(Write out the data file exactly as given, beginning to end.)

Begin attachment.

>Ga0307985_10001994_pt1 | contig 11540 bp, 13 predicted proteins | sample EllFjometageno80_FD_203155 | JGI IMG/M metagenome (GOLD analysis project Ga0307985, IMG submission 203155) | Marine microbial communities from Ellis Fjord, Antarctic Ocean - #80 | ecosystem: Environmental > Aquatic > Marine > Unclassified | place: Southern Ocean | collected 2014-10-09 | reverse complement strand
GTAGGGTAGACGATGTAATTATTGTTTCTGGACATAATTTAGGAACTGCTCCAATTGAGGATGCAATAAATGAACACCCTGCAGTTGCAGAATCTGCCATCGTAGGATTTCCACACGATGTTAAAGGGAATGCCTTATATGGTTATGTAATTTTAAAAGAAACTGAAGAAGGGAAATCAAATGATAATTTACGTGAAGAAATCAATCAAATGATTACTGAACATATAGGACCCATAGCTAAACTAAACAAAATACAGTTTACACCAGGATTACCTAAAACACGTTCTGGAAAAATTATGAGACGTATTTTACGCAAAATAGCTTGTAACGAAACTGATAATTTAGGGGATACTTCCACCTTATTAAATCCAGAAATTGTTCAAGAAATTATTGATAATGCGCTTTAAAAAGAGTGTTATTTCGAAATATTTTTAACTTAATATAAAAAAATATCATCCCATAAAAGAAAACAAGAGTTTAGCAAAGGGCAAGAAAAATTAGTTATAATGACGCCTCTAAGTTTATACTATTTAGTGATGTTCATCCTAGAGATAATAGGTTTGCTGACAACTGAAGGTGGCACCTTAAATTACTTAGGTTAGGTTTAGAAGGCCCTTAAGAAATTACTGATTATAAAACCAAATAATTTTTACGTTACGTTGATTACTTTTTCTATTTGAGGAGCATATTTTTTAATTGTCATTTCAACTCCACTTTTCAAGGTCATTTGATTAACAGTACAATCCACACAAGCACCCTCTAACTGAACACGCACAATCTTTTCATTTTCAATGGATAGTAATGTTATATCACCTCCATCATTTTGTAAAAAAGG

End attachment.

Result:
>Ga0307985_10001994_pt1 | contig 11540 bp, 13 predicted proteins | sample EllFjometageno80_FD_203155 | JGI IMG/M metagenome (GOLD analysis project Ga0307985, IMG submission 203155) | Marine microbial communities from Ellis Fjord, Antarctic Ocean - #80 | ecosystem: Environmental > Aquatic > Marine > Unclassified | place: Southern Ocean | collected 2014-10-09 | reverse complement strand
GTAGGGTAGACGATGTAATTATTGTTTCTGGACATAATTTAGGAACTGCTCCAATTGAGGATGCAATAAATGAACACCCTGCAGTTGCAGAATCTGCCATCGTAGGATTTCCACACGATGTTAAAGGGAATGCCTTATATGGTTATGTAATTTTAAAAGAAACTGAAGAAGGGAAATCAAATGATAATTTACGTGAAGAAATCAATCAAATGATTACTGAACATATAGGACCCATAGCTAAACTAAACAAAATACAGTTTACACCAGGATTACCTAAAACACGTTCTGGAAAAATTATGAGACGTATTTTACGCAAAATAGCTTGTAACGAAACTGATAATTTAGGGGATACTTCCACCTTATTAAATCCAGAAATTGTTCAAGAAATTATTGATAATGCGCTTTAAAAAGAGTGTTATTTCGAAATATTTTTAACTTAATATAAAAAAATATCATCCCATAAAAGAAAACAAGAGTTTAGCAAAGGGCAAGAAAAATTAGTTATAATGACGCCTCTAAGTTTATACTATTTAGTGATGTTCATCCTAGAGATAATAGGTTTGCTGACAACTGAAGGTGGCACCTTAAATTACTTAGGTTAGGTTTAGAAGGCCCTTAAGAAATTACTGATTATAAAACCAAATAATTTTTACGTTACGTTGATTACTTTTTCTATTTGAGGAGCATATTTTTTAATTGTCATTTCAACTCCACTTTTCAAGGTCATTTGATTAACAGTACAATCCACACAAGCACCCTCTAACTGAACACGCACAATCTTTTCATTTTCAATGGATAGTAATGTTATATCACCTCCATCATTTTGTAAAAAAGG